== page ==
IRAQ: Lots of rivers, not enough water
Summer in Iraq brings unbearable heat, increased need for water, and death and illness suffered by people depending on contaminated water in a country blessed with rivers but unable to properly treat what comes out of them.
All you have to do is turn on a tap and watch the brown-tinted liquid pour out to see the problem.
The latest grim update comes from Hillah, the capital of Babil province south of Baghdad, where health officials have begun using loudspeakers to urge people not to eat ice cream or juice from vendors because it might be made with dirty water. Dr. Ahmed Ajrash, the deputy director of Babil's health directorate, said today that two people had died of confirmed cases of cholera in Babil.
There are 10 suspicious cases, not yet confirmed as the water-borne disease. In Hashimiya, about 18 miles south of Hillah, medical officials say they have seen 250 cases of severe watery diarrhea, some of which may turn out to be cholera. Dozens more suspected cholera cases have turned up in other parts of the country.
The problem raises the question: How can a country with two major rivers -- the Tigris and the Euphrates -- not have sufficient clean water for its people? The problem stems from Iraq's aging water treatment facilities, which were damaged or destroyed during the war and have yet to be replaced or repaired.
The United States has blamed much of the problem on security concerns. Violence has made it difficult for workers to complete many water projects, and those that have been finished fall victim to sabotage, they say.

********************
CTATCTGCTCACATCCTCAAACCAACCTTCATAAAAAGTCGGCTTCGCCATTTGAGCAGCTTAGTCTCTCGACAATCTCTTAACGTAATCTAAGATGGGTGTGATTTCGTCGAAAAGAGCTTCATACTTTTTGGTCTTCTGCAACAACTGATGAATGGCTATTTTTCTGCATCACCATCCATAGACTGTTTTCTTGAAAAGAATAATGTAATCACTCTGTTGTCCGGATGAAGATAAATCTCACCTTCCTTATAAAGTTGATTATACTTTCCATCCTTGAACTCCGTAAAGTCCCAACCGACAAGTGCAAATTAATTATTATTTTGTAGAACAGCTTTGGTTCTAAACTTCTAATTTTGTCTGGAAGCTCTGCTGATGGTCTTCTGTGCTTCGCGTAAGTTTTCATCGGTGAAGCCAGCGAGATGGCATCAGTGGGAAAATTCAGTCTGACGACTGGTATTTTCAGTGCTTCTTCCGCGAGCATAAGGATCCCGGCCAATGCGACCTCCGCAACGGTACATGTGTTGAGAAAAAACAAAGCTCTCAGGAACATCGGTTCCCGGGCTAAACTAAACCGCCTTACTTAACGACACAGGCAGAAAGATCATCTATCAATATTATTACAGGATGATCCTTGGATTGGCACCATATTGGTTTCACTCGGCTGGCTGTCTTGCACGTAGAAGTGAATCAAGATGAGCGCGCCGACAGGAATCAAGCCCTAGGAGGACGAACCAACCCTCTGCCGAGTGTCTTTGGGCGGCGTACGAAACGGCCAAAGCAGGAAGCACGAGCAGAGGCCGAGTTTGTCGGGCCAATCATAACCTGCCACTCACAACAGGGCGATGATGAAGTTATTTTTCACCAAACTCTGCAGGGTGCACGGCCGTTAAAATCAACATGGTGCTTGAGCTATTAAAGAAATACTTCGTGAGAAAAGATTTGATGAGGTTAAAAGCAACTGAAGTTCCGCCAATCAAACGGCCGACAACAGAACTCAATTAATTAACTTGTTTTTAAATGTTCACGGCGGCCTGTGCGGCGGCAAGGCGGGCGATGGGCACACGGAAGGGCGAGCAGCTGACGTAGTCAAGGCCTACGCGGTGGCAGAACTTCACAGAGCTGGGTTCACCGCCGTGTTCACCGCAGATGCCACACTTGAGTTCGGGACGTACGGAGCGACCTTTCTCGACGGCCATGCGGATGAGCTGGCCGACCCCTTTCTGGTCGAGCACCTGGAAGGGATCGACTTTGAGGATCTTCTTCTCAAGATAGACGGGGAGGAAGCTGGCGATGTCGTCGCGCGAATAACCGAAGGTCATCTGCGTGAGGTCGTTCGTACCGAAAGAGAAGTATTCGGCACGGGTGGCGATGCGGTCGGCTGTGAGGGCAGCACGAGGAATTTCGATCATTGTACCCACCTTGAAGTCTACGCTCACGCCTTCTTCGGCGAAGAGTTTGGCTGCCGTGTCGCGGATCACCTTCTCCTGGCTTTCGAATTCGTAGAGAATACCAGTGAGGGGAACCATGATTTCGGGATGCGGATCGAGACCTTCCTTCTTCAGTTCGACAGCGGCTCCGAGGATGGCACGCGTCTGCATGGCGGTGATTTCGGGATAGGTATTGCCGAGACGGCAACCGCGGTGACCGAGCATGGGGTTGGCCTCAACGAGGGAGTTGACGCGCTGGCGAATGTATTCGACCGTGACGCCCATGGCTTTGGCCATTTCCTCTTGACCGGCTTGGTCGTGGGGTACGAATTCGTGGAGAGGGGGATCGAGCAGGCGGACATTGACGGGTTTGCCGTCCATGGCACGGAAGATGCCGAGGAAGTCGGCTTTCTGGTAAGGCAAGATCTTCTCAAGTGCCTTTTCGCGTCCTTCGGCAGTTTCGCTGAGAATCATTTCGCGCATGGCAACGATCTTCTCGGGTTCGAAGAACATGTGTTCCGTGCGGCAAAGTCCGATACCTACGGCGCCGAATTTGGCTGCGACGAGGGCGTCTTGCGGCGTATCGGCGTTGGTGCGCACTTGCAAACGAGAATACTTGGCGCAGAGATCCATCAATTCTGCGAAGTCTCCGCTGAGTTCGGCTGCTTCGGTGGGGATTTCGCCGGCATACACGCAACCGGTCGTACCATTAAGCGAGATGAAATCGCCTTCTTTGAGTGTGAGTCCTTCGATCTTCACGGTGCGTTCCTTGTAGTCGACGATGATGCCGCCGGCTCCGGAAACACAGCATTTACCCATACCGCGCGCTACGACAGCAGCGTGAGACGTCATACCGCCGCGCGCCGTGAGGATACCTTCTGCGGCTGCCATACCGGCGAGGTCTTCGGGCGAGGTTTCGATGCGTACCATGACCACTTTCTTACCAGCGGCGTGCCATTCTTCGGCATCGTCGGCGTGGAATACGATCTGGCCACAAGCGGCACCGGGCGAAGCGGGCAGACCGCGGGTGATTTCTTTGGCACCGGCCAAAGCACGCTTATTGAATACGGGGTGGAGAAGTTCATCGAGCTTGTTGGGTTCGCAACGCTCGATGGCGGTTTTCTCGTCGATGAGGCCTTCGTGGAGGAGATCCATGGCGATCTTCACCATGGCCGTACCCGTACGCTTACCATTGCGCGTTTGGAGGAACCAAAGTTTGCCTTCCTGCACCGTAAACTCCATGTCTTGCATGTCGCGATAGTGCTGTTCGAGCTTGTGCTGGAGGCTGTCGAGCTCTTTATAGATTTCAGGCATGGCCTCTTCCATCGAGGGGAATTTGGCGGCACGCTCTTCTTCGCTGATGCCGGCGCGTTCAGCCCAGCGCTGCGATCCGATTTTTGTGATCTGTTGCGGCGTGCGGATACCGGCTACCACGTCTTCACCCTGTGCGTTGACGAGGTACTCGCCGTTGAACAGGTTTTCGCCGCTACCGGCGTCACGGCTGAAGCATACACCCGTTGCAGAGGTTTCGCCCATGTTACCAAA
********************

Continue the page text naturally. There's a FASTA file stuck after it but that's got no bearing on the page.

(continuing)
Iraqi officials say much of the problem lies with the U.S. government and military, and with international aid organizations. They say the water treatment plants, pumping stations or other facilities intended to provide potable water are being handed over to Iraqi management who do not have adequate training to ensure the projects keep working.
A U.S. oversight agency, the Office of the Special Inspector General for Iraqi Reconstruction, says after projects are completed, there is no guarantee they'll be up to standards. The problems range from shoddy workmanship of some projects to mishandling of others once they are handed off to Iraqis to manage. An April report by the agency surveyed 17 projects across Iraq and said 13 had deficiencies, ranging from minor workmanship details to major construction faults.
The U.S. military says it is aware of the problems. In June, U.S. forces began setting up temporary water purification units at three military posts in Baghdad's Sadr City, a mainly poor, densely populated district. Many Iraqis, though, have taken matters into their own hands by simply gouging holes into the ground and drawing water illegally from pipes into their homes and offices.
Photos: Two men dig a personal well outside their Baghdad business. Credit: Saad Khalaf / Los Angeles Times.